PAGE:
Rhode Island is opening up coronavirus vaccine eligibility to all people age 16 and older starting Monday, and to make it easier for people to get to a vaccination site, the state will provide free transportation, Gov. Daniel McKee said at a news conference Thursday.
The Rhode Island Public Transit Authority will provide free rides to anyone traveling to or from a vaccination appointment, the Democrat said. People who need a ride should contact RIPTA customer service via email or telephone, he said.
“This move to provide free transportation to people heading to vaccination clinics is one additional step to remove a barrier and make vaccines as accessible as possible,” said Dr. Nicole Alexander-Scott, director of the state Department of Health.
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The state remains on target to meet the goal of having 70% of the population partially vaccinated by mid-May, and 70% fully vaccinated by early June. That is despite a pause in the use of the Johnson & Johnson one-dose shot while federal health authorities investigate rare blood clots in a small number of people who have received the vaccine.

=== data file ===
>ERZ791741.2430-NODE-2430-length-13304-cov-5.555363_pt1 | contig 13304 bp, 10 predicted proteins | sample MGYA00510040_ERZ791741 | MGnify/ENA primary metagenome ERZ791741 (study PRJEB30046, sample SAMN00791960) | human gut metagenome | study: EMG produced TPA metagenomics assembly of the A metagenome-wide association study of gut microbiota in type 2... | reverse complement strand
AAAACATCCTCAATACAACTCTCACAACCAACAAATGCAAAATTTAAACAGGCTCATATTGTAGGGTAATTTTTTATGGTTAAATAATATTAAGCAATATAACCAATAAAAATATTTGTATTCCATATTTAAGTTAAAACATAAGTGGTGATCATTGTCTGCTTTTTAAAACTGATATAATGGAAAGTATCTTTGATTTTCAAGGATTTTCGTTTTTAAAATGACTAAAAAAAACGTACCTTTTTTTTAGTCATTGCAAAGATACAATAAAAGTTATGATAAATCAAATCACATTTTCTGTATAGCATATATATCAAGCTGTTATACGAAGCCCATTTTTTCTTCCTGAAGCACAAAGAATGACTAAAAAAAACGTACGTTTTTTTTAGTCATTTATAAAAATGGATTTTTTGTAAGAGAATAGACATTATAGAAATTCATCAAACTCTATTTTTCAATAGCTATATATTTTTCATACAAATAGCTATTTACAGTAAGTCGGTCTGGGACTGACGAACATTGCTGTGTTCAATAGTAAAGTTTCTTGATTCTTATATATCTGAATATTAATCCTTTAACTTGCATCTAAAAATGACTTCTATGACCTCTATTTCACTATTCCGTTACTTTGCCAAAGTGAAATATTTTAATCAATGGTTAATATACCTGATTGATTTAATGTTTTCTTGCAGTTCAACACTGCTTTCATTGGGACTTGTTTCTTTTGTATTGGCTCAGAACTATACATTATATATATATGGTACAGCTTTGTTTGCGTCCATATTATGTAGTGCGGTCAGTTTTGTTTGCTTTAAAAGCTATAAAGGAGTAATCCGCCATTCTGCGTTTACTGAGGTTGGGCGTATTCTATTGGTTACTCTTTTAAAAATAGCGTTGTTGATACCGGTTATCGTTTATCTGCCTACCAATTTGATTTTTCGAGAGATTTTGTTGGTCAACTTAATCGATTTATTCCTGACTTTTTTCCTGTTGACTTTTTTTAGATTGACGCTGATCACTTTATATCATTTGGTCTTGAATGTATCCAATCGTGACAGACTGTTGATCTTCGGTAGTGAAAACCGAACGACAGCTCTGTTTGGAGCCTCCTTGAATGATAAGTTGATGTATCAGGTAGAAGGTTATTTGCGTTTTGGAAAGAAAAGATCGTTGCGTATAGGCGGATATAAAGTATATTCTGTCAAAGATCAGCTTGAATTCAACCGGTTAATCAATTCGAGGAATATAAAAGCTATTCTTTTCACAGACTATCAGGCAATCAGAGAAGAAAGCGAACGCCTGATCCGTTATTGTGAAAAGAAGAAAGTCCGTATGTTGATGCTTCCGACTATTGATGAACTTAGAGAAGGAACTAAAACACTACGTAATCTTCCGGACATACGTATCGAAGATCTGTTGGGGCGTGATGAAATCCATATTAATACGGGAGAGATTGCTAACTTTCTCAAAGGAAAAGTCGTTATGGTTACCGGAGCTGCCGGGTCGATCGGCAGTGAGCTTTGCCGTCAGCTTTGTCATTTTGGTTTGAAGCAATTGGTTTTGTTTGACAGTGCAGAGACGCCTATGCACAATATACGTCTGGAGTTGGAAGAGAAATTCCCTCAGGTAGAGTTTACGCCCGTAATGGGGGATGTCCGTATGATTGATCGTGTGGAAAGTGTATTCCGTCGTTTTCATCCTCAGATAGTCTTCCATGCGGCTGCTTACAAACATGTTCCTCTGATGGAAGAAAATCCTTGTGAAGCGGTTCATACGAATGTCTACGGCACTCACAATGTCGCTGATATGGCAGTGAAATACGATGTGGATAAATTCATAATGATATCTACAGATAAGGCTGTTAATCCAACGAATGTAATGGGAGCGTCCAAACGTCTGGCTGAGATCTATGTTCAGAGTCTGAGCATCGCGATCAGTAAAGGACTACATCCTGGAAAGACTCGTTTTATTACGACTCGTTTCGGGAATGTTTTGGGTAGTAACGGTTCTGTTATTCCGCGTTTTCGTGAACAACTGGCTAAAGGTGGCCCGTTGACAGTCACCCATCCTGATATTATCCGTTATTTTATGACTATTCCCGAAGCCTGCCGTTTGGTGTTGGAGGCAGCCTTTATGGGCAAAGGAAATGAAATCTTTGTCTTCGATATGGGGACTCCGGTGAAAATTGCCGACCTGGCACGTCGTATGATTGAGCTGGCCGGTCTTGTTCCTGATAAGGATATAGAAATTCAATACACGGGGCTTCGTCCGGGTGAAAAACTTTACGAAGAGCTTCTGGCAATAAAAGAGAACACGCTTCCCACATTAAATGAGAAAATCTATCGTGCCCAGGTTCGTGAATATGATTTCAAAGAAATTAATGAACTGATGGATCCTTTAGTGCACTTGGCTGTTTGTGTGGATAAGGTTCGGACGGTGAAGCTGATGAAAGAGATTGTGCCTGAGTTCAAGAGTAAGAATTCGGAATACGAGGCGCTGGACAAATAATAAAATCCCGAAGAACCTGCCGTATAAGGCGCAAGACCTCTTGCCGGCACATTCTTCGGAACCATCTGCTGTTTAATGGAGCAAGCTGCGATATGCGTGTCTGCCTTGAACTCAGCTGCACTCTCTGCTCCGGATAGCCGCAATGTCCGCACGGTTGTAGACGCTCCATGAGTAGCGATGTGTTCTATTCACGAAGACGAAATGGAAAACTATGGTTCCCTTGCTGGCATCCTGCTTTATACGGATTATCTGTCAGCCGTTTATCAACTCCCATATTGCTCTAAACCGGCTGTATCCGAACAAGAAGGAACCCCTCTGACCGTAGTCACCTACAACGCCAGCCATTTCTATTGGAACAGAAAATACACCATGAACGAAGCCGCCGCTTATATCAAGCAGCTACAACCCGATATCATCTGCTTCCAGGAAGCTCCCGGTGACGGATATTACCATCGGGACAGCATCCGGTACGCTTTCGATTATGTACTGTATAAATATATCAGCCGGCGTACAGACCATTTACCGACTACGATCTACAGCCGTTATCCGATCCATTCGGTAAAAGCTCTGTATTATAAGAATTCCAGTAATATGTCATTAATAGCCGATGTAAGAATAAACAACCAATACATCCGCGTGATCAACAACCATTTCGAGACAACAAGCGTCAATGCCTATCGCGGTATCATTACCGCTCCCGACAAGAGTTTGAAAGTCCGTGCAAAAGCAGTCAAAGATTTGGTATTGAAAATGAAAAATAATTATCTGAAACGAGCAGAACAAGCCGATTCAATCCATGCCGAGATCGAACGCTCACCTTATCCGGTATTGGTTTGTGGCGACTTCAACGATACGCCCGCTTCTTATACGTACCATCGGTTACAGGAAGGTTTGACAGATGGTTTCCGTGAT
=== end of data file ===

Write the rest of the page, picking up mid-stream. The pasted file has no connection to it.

“We’re on track with our goals. The J&J announcement did not deter that,” McKee said.
Only about 31,000 doses of the Johnson & Johnson vaccine have been administered in the state.
Residents who were scheduled to get a Johnson & Johnson shot will instead get the two-dose Moderna or Pfizer vaccine, McKee said.
Another 16,000 vaccine appointments will become available Friday evening, he said.
Tom McCarthy, executive director of the COVID-19 response team at the Department of Health, said the state is starting to see an increase in people failing to show up for appointments, likely because some people are booking multiple appointments.
He urged Rhode Islanders to cancel appointments if they are not going to show up for them, so that the dose can go to someone else.